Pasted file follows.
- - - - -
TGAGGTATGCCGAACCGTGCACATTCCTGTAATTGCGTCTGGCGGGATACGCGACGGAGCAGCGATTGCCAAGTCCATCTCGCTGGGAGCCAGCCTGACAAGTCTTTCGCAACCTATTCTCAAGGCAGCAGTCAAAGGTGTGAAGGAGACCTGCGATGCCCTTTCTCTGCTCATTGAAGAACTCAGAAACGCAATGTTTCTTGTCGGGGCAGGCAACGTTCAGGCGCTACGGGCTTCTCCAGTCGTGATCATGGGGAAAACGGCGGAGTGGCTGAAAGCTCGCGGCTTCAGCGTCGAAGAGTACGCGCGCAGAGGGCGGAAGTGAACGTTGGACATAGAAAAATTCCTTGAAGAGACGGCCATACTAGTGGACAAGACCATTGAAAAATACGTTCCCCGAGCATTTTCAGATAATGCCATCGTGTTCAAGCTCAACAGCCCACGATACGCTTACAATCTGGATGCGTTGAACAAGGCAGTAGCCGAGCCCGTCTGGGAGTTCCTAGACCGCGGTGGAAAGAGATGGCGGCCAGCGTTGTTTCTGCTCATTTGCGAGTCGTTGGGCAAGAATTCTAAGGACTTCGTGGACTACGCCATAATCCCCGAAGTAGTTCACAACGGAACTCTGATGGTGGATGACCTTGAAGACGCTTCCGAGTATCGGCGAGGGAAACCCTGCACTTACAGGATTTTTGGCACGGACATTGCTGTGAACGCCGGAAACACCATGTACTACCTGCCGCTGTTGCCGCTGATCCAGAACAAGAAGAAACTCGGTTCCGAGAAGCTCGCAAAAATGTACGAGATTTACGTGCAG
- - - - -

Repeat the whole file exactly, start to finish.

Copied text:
TGAGGTATGCCGAACCGTGCACATTCCTGTAATTGCGTCTGGCGGGATACGCGACGGAGCAGCGATTGCCAAGTCCATCTCGCTGGGAGCCAGCCTGACAAGTCTTTCGCAACCTATTCTCAAGGCAGCAGTCAAAGGTGTGAAGGAGACCTGCGATGCCCTTTCTCTGCTCATTGAAGAACTCAGAAACGCAATGTTTCTTGTCGGGGCAGGCAACGTTCAGGCGCTACGGGCTTCTCCAGTCGTGATCATGGGGAAAACGGCGGAGTGGCTGAAAGCTCGCGGCTTCAGCGTCGAAGAGTACGCGCGCAGAGGGCGGAAGTGAACGTTGGACATAGAAAAATTCCTTGAAGAGACGGCCATACTAGTGGACAAGACCATTGAAAAATACGTTCCCCGAGCATTTTCAGATAATGCCATCGTGTTCAAGCTCAACAGCCCACGATACGCTTACAATCTGGATGCGTTGAACAAGGCAGTAGCCGAGCCCGTCTGGGAGTTCCTAGACCGCGGTGGAAAGAGATGGCGGCCAGCGTTGTTTCTGCTCATTTGCGAGTCGTTGGGCAAGAATTCTAAGGACTTCGTGGACTACGCCATAATCCCCGAAGTAGTTCACAACGGAACTCTGATGGTGGATGACCTTGAAGACGCTTCCGAGTATCGGCGAGGGAAACCCTGCACTTACAGGATTTTTGGCACGGACATTGCTGTGAACGCCGGAAACACCATGTACTACCTGCCGCTGTTGCCGCTGATCCAGAACAAGAAGAAACTCGGTTCCGAGAAGCTCGCAAAAATGTACGAGATTTACGTGCAG